(9) It also helps to apply your imagination and senses to the truth of the text. Envision yourself personally engaged in the relationship or encounter or experience of which the text speaks. Hear the words as they are spoken. Feel the touch of Jesus on a diseased body. Taste and smell the fish and bread as they are served to the multitudes. See the truths that God has revealed by mentally recreating the scene with yourself present. There is nothing magical or mysterious in this. The purpose of the imagination is not, as some have argued, to create our own reality. Our imagination is a function of our minds whereby we experience more intimately and powerfully the reality God has created. As you are doing so, reflect on the truth of the Word; brood over the truth of the text; absorb it, soak in it, as you turn it over and over in your mind.
(10) The final steps can be summarized in four words: pray, personalize, praise, and practice.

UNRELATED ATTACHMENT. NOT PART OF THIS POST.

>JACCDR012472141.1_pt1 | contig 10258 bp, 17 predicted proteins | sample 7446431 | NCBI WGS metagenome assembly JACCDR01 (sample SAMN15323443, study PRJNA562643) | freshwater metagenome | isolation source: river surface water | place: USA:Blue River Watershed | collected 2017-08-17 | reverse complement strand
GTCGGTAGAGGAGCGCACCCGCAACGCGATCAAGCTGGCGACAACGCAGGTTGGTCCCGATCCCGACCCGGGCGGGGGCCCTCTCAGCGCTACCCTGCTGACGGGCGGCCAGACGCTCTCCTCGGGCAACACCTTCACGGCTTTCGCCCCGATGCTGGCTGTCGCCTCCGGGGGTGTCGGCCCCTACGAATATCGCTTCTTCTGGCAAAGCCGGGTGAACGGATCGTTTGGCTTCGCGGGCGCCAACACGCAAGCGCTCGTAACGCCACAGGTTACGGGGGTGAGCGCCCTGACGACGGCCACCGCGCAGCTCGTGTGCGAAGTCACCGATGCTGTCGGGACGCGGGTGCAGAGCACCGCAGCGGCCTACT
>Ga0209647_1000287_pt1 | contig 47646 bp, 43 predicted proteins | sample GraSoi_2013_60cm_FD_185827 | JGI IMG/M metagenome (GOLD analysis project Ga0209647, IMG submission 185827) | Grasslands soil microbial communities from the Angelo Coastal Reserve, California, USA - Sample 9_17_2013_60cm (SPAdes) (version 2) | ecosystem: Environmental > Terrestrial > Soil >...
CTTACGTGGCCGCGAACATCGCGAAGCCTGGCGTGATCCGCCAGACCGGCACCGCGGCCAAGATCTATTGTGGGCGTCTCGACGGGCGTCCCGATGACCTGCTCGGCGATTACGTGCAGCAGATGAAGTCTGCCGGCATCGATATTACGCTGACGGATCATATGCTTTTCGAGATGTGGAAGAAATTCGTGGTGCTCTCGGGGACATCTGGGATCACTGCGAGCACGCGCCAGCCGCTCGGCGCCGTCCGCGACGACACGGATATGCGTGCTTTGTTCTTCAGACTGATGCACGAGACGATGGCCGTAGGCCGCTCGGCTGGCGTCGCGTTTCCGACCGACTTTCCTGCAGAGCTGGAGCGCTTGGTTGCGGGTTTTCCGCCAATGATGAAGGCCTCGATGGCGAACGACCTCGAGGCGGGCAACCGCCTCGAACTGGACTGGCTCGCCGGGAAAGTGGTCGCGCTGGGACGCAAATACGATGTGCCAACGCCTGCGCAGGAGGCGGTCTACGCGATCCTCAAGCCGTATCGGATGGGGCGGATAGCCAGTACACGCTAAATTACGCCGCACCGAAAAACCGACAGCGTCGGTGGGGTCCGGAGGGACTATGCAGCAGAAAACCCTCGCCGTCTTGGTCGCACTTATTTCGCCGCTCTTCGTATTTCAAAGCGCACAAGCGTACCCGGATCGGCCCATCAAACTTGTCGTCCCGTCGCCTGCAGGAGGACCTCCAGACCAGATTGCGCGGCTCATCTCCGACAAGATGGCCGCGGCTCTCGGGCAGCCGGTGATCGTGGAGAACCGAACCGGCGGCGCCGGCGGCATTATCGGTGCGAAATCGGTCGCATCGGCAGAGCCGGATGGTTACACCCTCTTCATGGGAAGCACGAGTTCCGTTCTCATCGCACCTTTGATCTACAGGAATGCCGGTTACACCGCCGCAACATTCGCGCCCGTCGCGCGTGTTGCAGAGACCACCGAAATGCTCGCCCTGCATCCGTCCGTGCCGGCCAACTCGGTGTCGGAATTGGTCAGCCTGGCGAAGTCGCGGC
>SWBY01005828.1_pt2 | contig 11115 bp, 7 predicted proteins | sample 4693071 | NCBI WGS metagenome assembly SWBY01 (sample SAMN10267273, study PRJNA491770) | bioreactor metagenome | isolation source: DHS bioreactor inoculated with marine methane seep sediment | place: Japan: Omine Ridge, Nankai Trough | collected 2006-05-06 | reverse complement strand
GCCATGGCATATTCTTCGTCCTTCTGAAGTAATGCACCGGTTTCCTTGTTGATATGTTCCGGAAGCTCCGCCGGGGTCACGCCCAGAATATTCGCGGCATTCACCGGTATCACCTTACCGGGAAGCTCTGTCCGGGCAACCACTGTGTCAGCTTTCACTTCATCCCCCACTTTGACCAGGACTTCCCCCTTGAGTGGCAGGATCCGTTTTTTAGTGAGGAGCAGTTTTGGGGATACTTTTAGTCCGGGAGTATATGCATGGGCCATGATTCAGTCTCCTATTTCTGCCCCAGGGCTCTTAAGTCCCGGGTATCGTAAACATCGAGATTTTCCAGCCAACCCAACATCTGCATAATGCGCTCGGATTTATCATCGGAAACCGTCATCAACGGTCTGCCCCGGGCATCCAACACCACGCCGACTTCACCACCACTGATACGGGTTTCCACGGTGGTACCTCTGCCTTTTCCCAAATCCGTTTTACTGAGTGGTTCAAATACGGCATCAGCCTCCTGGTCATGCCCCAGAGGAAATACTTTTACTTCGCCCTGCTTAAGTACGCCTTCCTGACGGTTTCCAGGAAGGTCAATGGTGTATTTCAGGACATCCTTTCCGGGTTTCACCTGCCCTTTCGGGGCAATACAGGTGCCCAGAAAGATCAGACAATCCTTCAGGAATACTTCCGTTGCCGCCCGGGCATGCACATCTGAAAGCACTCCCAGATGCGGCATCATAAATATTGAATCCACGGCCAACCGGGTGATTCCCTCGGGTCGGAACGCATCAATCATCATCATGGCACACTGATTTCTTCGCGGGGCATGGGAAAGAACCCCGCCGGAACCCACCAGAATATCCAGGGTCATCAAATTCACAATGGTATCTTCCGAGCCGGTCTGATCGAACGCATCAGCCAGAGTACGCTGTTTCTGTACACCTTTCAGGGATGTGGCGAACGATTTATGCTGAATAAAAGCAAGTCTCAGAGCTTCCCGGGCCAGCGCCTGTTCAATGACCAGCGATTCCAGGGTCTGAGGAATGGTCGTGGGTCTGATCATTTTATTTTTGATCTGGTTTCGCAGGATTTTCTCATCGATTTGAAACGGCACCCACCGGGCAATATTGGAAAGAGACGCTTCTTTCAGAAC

It is difficult to know when meditation moves into prayer. It isn't really that important. But at some point, take the truth as the Holy Spirit has illumined it and pray it back to God, whether in petition, thanksgiving, or intercession. In other words, take Scripture and turn it into dialogue with God.
Where possible, and according to sound principles of biblical interpretation, replace proper names and personal pronouns with your own name. God never intended for his Word to float aimlessly in impersonal abstractions. He designed it for you and for me.
Then worship the Lord for who he is and what he has done and how it has been revealed in Scripture. Meditation ought always to lead us into adoration and celebration of God.
Finally, practice. Commit yourself to doing what the Word commands. The aim of meditation is moral transformation. The aim of contemplation is obedience. And in obedience is joy inexpressible and full of glory.
This article was written by Sam Storms and originally appeared at his blog. Find it here.
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